So long, wax cylinders! Almost. In 1930, RCA-Victor (RCA had by then purchased the Victor brand) made the first 33 1/3-friendly vinyl long-players commercially available. Whether because of subpar sound, the Depression rendering them unaffordable or RCA-Victor marketing them drolly as Program Transcriptions, few folks took these early LPs for a spin. Nearly two decades later, in 1948, Columbia Records reintroduced their take on the format, and a revolution − not to mention fierce competition with RCA − was born.
Fritz Pfleumer's magnetic tape was put to good use in 1935, when German electronics-engineering company AEG (Allgemeine Elektricitäts-Gesellschaft) unveiled the first reel-to-reel tape recorder for everyday use. The Magnetophon was designed with Pfleumer's magnetic tape in mind and premiered at the Berlin International Radio Exhibition. As with most original iterations of these devices, Magnetophon's first recordings were distorted and nearly inscrutable. But by 1939, tape manufacturers began using a different kind of oxide that provided extra clarity and helped cement Magnetophon as a pioneering piece of aural history.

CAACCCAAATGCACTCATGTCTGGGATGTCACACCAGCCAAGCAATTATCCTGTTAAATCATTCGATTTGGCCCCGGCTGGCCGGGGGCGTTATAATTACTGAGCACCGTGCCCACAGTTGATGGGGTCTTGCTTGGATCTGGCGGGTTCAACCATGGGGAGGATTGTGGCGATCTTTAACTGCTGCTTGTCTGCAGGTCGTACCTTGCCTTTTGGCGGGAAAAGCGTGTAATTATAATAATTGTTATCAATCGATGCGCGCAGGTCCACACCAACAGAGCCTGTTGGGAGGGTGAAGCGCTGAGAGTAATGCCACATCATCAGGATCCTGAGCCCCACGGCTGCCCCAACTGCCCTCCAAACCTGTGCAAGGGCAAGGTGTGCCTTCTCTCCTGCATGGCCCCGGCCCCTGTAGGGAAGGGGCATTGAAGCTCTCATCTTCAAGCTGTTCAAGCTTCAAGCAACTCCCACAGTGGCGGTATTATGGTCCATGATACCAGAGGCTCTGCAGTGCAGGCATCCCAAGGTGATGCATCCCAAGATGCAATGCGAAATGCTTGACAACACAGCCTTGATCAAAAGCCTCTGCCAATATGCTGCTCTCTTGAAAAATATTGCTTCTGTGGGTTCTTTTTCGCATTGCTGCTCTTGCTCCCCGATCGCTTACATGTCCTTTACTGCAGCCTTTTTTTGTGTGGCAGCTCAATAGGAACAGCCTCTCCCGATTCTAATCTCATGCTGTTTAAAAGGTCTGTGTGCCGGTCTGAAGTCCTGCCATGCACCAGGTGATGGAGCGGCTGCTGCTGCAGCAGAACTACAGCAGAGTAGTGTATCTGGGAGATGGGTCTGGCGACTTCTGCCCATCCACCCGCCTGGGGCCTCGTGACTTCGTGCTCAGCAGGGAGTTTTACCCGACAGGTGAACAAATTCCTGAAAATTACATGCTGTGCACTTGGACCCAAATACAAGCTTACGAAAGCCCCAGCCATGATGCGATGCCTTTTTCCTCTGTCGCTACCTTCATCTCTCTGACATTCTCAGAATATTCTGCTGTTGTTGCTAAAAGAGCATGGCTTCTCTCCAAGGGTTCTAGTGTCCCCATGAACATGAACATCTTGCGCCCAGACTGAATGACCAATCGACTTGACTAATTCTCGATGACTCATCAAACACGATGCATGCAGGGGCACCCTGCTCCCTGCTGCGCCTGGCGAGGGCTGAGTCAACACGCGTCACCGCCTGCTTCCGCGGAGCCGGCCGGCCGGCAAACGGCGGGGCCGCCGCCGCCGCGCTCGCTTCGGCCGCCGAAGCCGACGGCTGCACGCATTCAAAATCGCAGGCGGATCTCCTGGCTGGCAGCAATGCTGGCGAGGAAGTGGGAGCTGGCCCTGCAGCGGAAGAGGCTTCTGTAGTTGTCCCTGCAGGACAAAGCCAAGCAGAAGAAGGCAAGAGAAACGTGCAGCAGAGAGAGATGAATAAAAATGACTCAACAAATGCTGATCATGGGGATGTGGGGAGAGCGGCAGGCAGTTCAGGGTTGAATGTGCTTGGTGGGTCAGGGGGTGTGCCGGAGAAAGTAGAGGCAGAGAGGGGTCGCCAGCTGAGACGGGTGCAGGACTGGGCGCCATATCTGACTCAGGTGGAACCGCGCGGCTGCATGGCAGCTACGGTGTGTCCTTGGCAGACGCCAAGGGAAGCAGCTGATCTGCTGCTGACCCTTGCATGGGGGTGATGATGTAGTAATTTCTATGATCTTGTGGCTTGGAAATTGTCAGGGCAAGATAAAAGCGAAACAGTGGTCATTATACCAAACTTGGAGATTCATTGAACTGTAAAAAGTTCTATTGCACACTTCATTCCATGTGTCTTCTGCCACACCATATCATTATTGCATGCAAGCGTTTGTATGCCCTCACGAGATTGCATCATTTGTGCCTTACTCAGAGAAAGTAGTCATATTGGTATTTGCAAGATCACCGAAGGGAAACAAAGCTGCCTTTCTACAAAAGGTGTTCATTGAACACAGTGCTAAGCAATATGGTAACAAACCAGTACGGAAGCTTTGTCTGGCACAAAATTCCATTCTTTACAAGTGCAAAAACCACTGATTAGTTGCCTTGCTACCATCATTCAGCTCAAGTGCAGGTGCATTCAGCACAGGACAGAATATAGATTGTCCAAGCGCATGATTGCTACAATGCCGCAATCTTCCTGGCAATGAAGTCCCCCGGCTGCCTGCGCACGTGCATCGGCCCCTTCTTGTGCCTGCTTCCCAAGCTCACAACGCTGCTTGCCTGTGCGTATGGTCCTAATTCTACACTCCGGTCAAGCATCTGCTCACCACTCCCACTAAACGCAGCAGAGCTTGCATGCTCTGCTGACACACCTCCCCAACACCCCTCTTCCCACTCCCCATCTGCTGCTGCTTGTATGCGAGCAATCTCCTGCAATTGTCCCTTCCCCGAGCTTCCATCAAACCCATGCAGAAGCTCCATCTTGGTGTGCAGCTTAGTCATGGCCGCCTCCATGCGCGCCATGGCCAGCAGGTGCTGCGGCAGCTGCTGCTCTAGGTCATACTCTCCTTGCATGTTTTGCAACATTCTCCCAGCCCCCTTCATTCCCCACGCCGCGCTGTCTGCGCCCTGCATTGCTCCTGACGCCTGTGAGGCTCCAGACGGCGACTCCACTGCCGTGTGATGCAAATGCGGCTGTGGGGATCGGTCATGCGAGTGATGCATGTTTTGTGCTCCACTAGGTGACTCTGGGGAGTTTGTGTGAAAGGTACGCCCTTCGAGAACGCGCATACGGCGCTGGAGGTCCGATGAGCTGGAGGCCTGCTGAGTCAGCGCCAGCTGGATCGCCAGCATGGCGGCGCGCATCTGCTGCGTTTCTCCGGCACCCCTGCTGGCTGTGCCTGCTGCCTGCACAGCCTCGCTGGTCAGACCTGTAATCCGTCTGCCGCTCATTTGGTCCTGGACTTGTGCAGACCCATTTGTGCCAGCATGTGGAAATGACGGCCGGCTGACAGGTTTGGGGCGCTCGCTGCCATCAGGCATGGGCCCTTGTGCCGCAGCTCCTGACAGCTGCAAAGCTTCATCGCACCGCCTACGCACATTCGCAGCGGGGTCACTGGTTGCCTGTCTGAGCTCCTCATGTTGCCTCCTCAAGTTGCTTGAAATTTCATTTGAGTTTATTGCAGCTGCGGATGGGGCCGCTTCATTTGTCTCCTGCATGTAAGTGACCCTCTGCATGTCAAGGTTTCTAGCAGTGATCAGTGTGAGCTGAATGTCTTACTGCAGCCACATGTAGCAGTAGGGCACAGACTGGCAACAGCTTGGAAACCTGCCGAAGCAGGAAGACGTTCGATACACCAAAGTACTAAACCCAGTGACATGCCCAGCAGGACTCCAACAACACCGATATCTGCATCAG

After decades of attempts to capture and reproduce authentic hi-fi sound, Bell Labs used a 1937 demonstration film to show off their two-channel innovation, which split up multiple tracks from a single source recording. The primary intent was to optimize movie soundtracks and enhance the theatrical experience, in a sense opening up another cinematic dimension. Only three years later, Disney seized on the technology and released Fantasia, the first commercial studio film amplified by high-fidelity stereo sound.